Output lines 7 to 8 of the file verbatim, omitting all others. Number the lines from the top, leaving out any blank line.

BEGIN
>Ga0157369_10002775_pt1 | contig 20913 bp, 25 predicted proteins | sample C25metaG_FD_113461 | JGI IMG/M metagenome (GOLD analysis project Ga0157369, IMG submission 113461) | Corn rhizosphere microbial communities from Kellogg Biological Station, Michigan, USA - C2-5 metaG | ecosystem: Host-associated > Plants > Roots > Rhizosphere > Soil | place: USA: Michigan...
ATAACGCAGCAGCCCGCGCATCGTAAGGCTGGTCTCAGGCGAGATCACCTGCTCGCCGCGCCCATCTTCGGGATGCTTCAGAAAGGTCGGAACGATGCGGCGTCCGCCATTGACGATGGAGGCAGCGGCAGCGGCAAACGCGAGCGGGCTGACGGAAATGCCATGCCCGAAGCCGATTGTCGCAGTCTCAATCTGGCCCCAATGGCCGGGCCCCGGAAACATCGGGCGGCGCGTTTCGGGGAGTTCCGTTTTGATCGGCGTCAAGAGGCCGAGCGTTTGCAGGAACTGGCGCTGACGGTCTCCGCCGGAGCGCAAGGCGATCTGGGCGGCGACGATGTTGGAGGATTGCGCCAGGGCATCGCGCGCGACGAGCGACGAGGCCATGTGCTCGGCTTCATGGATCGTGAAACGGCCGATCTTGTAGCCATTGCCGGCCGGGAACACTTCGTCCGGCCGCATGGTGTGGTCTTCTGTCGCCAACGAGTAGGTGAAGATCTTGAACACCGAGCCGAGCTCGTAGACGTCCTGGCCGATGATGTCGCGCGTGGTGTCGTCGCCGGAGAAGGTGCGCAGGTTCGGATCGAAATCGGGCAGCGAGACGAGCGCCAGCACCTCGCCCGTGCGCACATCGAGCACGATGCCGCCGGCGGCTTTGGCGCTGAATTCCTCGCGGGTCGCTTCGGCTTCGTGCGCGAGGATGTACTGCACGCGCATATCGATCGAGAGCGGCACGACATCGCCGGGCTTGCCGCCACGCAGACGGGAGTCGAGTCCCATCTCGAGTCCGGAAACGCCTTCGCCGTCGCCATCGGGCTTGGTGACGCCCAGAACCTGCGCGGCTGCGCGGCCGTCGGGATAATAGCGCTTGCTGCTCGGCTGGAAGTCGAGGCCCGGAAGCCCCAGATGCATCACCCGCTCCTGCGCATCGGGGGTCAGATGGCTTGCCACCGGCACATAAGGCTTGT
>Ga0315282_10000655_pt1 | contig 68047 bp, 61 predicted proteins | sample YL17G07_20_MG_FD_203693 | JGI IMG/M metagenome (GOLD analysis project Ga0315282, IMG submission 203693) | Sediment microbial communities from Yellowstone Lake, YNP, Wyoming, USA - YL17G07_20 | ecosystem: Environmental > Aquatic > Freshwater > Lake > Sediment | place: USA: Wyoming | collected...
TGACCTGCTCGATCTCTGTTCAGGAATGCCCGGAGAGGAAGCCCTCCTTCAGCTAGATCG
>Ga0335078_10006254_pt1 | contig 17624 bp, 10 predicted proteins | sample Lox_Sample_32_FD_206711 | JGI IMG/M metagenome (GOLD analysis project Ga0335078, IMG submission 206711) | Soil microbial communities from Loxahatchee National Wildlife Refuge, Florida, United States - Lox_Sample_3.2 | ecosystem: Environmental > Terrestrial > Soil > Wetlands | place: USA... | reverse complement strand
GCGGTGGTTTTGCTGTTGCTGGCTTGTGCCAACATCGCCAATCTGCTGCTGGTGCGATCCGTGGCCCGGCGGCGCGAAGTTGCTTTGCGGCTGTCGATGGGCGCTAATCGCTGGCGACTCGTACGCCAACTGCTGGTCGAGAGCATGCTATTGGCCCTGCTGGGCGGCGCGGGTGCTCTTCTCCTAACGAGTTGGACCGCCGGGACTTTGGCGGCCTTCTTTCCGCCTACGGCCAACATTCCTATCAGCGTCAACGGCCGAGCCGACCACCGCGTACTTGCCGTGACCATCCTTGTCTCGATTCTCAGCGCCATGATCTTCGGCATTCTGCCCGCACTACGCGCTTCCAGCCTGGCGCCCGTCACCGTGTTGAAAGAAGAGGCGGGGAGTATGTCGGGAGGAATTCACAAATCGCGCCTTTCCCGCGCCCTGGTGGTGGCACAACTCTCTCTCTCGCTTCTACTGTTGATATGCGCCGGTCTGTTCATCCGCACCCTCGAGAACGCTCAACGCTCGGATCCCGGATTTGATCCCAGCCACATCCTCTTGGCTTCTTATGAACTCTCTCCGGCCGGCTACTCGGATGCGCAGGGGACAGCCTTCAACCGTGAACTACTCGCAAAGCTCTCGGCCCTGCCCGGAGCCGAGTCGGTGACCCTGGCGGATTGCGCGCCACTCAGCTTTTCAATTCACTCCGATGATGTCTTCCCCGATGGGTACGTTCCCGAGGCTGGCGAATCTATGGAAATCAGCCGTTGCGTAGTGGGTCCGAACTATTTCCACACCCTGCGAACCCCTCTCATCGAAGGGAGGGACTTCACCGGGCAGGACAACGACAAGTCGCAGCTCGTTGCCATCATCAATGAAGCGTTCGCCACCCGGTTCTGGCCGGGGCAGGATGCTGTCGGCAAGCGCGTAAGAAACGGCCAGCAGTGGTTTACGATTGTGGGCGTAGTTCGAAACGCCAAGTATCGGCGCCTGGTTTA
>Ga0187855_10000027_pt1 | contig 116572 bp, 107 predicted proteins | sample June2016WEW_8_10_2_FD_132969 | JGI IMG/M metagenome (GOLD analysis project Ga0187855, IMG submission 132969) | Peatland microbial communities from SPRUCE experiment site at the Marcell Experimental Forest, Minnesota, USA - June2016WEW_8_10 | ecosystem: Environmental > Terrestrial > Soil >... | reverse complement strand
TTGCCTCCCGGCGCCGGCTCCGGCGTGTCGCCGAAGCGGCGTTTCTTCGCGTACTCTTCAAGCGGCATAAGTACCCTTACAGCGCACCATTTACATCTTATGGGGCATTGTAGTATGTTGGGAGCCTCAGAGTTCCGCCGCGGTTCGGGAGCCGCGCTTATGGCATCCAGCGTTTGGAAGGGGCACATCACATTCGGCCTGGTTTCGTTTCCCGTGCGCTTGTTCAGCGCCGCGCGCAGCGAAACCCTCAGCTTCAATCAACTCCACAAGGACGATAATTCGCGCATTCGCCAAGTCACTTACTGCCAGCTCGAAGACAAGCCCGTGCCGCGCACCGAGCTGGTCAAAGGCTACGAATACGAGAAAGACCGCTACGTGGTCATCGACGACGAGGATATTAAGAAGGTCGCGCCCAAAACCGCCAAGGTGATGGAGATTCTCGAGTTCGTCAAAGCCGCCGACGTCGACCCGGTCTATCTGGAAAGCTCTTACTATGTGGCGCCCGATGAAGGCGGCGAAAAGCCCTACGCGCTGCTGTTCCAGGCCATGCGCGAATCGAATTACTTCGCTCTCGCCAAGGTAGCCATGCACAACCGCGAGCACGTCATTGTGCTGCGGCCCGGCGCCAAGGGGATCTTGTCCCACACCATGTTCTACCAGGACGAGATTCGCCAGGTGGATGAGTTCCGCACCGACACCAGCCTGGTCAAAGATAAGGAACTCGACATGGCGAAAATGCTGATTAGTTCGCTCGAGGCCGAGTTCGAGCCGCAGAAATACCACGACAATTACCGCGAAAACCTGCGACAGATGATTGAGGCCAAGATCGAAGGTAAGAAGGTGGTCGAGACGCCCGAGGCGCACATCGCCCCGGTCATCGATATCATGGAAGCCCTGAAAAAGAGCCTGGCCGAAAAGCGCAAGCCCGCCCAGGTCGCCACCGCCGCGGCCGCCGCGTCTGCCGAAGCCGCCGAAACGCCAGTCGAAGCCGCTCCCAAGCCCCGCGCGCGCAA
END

>Ga0187855_10000027_pt1 | contig 116572 bp, 107 predicted proteins | sample June2016WEW_8_10_2_FD_132969 | JGI IMG/M metagenome (GOLD analysis project Ga0187855, IMG submission 132969) | Peatland microbial communities from SPRUCE experiment site at the Marcell Experimental Forest, Minnesota, USA - June2016WEW_8_10 | ecosystem: Environmental > Terrestrial > Soil >... | reverse complement strand
TTGCCTCCCGGCGCCGGCTCCGGCGTGTCGCCGAAGCGGCGTTTCTTCGCGTACTCTTCAAGCGGCATAAGTACCCTTACAGCGCACCATTTACATCTTATGGGGCATTGTAGTATGTTGGGAGCCTCAGAGTTCCGCCGCGGTTCGGGAGCCGCGCTTATGGCATCCAGCGTTTGGAAGGGGCACATCACATTCGGCCTGGTTTCGTTTCCCGTGCGCTTGTTCAGCGCCGCGCGCAGCGAAACCCTCAGCTTCAATCAACTCCACAAGGACGATAATTCGCGCATTCGCCAAGTCACTTACTGCCAGCTCGAAGACAAGCCCGTGCCGCGCACCGAGCTGGTCAAAGGCTACGAATACGAGAAAGACCGCTACGTGGTCATCGACGACGAGGATATTAAGAAGGTCGCGCCCAAAACCGCCAAGGTGATGGAGATTCTCGAGTTCGTCAAAGCCGCCGACGTCGACCCGGTCTATCTGGAAAGCTCTTACTATGTGGCGCCCGATGAAGGCGGCGAAAAGCCCTACGCGCTGCTGTTCCAGGCCATGCGCGAATCGAATTACTTCGCTCTCGCCAAGGTAGCCATGCACAACCGCGAGCACGTCATTGTGCTGCGGCCCGGCGCCAAGGGGATCTTGTCCCACACCATGTTCTACCAGGACGAGATTCGCCAGGTGGATGAGTTCCGCACCGACACCAGCCTGGTCAAAGATAAGGAACTCGACATGGCGAAAATGCTGATTAGTTCGCTCGAGGCCGAGTTCGAGCCGCAGAAATACCACGACAATTACCGCGAAAACCTGCGACAGATGATTGAGGCCAAGATCGAAGGTAAGAAGGTGGTCGAGACGCCCGAGGCGCACATCGCCCCGGTCATCGATATCATGGAAGCCCTGAAAAAGAGCCTGGCCGAAAAGCGCAAGCCCGCCCAGGTCGCCACCGCCGCGGCCGCCGCGTCTGCCGAAGCCGCCGAAACGCCAGTCGAAGCCGCTCCCAAGCCCCGCGCGCGCAA